So are many generous donors of funds 

Arlington's first gun buyback netted 80 firearms and about 800 rounds of ammo, but now an inventory of what the public turned in has been reported as well as donation of funds by local organizations.

In a news release Friday, Oct. 11, Michael L. Rich, vice moderator and co-deacon for the mission and justice ministry at Park Avenue Congregational Church, United Church of Christ, noted this report from Sgt. Damien Davis of the Middlesex Sheriff’s Office Armory:

The firearms included 16 rifles (.22, .308, 30/30 calibers), two assault rifles (7.62, .308 calibers), 11 shotguns (12, 20, 410 gauges), 26 pistols (revolvers and semi-automatics, .22, .35, .38, 9mm), 11 pellet or bb pistols and 14 pellet or bb rifles.

The release quoted Arlington resident David Bean: "Although the two assault-style guns that were collected are the most scary looking, the many semi-automatic handguns that can be seen on the table [in the photo] are instrumental in a lot more deaths and injuries in the US than the long guns. It's good to know they're no longer lurking in dressers and nightstands in our town."

The buyback took place at the Town Yard on Sept. 28. People were lined up to drop off guns before the 10 a.m. start. They came by car, on foot and by bicycle throughout the day.

The effort took place with the help of Arlington police officers, Middlesex County deputy sheriffs and volunteers from the organizing churches: Calvary Church United Methodist, Park Avenue Congregational Church United Church of Christ, Trinity Baptist Church and First Parish Unitarian Universalist.

Arlington Police Chief Frederick Ryan said that the purpose of the event was to provide a service to allow Arlington residents to dispose of unwanted or unused firearms and ammunition.

"This is an excellent example of what we can accomplish when members of the community and law enforcement partner together in an effort to solve complex problems, the news release quoted Ryan.”We are fortunate to have such thoughtful and dedicated community members. Their efforts along with those who brought guns for disposal to the event provide some peace of mind for the community that these unwanted weapons have been turned in for proper disposal."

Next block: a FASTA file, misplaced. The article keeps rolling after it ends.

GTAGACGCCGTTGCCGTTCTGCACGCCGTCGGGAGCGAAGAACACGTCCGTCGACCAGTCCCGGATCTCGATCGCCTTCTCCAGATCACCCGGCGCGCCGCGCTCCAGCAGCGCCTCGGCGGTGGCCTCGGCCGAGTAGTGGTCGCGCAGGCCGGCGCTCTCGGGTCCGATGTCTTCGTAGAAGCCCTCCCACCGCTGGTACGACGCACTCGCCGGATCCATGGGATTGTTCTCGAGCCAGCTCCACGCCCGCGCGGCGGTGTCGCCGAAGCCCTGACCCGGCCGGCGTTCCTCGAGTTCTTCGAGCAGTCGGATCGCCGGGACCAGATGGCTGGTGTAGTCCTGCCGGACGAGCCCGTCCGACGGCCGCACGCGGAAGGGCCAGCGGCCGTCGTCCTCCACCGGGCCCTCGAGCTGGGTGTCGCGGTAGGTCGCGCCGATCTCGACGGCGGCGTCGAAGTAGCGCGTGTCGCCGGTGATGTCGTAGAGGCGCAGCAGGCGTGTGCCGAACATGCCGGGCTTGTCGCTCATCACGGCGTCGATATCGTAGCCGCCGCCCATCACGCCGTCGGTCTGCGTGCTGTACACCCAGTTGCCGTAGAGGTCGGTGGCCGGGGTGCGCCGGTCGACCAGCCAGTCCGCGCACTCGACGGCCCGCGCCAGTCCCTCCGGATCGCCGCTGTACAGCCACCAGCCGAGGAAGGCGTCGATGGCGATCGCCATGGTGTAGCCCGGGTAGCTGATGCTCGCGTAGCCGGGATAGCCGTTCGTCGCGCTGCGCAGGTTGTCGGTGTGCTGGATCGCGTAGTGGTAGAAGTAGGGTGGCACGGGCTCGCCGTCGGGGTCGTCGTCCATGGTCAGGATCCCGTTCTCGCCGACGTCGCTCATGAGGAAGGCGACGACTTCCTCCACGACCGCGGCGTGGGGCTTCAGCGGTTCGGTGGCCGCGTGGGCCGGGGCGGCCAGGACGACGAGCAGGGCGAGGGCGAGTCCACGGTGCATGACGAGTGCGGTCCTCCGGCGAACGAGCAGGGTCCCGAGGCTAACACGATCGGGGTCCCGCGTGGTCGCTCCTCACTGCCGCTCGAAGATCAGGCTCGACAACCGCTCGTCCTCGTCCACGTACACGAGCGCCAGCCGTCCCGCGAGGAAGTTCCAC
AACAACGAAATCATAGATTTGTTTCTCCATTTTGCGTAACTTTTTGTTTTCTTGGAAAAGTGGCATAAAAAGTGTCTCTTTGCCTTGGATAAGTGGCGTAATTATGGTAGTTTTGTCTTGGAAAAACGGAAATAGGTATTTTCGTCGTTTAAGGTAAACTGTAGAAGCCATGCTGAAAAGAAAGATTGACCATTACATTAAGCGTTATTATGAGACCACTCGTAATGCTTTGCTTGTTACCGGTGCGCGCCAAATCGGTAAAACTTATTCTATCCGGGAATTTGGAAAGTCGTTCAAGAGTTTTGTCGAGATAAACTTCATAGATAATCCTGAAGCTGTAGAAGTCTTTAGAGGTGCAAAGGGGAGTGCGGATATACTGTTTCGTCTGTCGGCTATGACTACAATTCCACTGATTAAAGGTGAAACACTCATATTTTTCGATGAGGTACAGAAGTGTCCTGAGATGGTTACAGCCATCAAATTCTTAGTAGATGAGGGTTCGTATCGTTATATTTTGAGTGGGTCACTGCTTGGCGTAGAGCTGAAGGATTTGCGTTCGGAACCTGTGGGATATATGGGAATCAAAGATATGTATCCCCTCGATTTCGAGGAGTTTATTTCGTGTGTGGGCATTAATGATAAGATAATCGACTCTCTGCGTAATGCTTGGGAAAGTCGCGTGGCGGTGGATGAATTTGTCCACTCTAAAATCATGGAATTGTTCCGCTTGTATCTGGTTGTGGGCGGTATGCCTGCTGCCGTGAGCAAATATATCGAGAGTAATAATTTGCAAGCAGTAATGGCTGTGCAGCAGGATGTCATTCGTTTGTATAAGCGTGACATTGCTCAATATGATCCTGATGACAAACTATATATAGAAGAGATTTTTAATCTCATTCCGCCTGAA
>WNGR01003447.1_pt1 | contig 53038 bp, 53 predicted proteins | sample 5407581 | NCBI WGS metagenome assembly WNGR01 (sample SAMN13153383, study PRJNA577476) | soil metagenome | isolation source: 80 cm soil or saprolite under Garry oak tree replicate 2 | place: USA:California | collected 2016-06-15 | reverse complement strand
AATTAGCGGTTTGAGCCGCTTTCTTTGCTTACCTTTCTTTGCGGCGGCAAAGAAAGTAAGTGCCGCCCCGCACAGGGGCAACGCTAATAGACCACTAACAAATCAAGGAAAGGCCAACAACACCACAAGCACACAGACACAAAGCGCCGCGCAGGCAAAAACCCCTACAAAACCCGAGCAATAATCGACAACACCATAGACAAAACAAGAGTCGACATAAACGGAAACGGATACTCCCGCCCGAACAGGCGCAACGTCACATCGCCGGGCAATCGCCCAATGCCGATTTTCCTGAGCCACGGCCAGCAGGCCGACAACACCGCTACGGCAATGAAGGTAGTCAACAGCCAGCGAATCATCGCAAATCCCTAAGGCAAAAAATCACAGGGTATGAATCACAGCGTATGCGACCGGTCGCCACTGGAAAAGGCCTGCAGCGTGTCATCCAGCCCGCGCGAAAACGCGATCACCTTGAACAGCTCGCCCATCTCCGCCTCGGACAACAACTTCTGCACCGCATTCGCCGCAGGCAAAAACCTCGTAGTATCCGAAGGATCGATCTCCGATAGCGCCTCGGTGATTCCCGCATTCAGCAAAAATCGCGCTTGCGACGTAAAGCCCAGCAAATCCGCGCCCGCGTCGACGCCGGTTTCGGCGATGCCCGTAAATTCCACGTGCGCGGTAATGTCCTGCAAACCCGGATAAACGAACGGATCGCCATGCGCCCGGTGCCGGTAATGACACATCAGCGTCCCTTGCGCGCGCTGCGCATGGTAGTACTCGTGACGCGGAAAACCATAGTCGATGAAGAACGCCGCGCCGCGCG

Senator Kenneth Donnelly, Democrat of Arlington, said: "The Arlington Resident Gun Buyback Program offered an easy and effective way to return unwanted guns and keep dangerous firearms out of the wrong hands. We owe a great deal of gratitude to the Arlington Police Department and the group of interfaith organizations who launched the cooperative effort to get these weapons off of our streets and make Arlington a safer place for all residents."

Stop & Shop, First Parish donate $1,000 each

The organizing committee especially thanks Sponsors Arlington Stop & Shop and First Parish Unitarian Universalist of Arlington for their generous donations of $1,000 each.

The buyback also received $2,067 in donations from these local organizations and businesses: The members of Park Avenue Congregational Church, Watertown Savings Bank, Dagostino’s Deli (grocery gift cards), Arlmont Fuel Corp., DeVito Funeral Homes, Arlington Swifty Printing (printing services), Bowes Realty, Upholstery on Broadway, Rush-Kent Insurance, Firefly Moon and R.W. Shattuck Hardware. In addition, 37 individual donations and cash received during Arlington’s Town Day celebration raised $1,193.55.

Donations enabled the distribution on the day of the event of 190 $25 gift cards redeemable at Stop & Shop and D’Agostino’s.

A total of 30 gift cards were donated by participants to the Arlington Food Pantry.

The remaining gift cards will be held at the Arlington Police Department for residents who turn in unwanted guns there.

The "no questions asked" policy and temporary amnesty for unregistered firearms will still apply.

In view of the success of the September event and interest from several surrounding towns, the organizing committee plans to make its plans, procedures and document templates available to those planning gun buybacks. For assistance in developing a program or event: Rev. Christine Elliott 781-646-8679 pastor at, attorney Michael L. Rich 781-373-1582 kidlaw at,

For more information: For residents with questions regarding the Gun Buyback Program or for information on what to do with unwanted and unused firearms and ammunition, contact Capt. Juliann Flaherty at the Arlington Police Department at 781 316-3942 or via email jflaherty@ at 

Buybacks pick up steam, Globe, Oct. 10

Earlier story

Advance story, background

This story was published Friday, Oct. 11, 2013.